The energy ministry plans to focus on an environmental upgrade plan of the main power utility PPC’s Amynteo lignite-fired power station in the country’s north, intended to keep the facility running until all lignite deposits in the region have been depleted and, at the same time, sideline the development prospects of Meliti II – also in the north, in the Florina area – as a lower-priority project, as part of a wider effort to ensure CAT remuneration for existing lignite units.

The main power utility PPC, facing a bailout-required disinvestment, is currently selling lignite units and mines representing 40 percent of its overall lignite capacity.

A study conducted by PPC, as part of partnership talks with Chinese investors, has shown that Meliti II can only be a viable project with CAT remuneration support.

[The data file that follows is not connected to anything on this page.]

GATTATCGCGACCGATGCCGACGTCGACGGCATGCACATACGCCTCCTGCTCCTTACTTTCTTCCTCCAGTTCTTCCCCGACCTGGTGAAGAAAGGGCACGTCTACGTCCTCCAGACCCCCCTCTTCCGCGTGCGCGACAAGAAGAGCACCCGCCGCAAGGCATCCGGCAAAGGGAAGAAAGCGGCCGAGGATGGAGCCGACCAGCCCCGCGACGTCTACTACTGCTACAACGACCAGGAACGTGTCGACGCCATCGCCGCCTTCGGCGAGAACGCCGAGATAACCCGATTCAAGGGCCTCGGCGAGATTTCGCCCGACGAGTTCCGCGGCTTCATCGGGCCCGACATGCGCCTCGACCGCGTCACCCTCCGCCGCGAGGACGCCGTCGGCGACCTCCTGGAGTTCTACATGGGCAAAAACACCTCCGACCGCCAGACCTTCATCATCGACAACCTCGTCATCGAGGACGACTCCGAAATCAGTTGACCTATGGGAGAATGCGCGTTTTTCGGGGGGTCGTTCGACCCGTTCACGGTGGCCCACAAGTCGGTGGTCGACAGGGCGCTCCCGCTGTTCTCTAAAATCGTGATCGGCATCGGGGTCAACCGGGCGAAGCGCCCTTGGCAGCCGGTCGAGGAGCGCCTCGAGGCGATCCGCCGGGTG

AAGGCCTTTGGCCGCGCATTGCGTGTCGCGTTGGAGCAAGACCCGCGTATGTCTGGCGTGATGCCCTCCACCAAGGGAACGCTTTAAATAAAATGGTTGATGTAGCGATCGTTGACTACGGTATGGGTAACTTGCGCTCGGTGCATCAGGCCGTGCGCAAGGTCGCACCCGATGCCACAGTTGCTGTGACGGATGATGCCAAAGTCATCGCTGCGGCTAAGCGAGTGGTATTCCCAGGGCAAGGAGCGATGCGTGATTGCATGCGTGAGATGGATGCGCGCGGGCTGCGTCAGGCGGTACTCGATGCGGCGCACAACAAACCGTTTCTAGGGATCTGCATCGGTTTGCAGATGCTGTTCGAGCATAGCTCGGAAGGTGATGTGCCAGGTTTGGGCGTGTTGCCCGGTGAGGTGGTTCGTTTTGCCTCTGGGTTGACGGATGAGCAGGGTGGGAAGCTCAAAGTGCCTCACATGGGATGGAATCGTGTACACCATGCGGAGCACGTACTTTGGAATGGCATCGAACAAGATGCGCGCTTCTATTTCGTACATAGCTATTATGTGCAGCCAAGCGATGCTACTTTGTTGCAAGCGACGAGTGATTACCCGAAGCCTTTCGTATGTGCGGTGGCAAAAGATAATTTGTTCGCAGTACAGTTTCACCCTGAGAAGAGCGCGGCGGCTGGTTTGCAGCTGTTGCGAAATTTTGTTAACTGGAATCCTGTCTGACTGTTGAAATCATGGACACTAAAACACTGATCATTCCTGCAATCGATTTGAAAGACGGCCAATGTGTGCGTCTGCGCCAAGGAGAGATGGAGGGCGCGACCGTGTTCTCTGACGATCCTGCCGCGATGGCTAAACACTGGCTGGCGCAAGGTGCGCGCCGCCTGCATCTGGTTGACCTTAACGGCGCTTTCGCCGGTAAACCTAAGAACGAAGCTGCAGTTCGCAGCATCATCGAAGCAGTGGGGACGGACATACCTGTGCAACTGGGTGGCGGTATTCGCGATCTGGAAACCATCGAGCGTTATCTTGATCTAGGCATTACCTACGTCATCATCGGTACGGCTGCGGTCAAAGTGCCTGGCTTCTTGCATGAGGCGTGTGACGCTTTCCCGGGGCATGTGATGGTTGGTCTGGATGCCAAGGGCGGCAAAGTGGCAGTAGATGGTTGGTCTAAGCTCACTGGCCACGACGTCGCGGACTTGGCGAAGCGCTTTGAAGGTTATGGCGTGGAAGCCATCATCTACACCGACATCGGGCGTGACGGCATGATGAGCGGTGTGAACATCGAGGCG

Under the EU’s current decarbonization regulations, an addition of Meliti II to the national grid will only be possible if the country’s other lignite-fired units are environmentally upgraded to an extent that would enable a Meliti II entry without any negative impact on the country’s greenhouse gas emission reduction targets.

Any new owner of Meliti II will need to factor in the investment cost of these strict decarbonization regulations.

Lignite units not excluded from local CAT payment proposal

A finalized power compensation mechanism plan prepared by RAE, Greece’s Regulatory Authority for Energy, and believed to have been received at the energy ministry does not make any distinctions that exclude lignite-fired power stations from CAT payments, energypress sources have informed.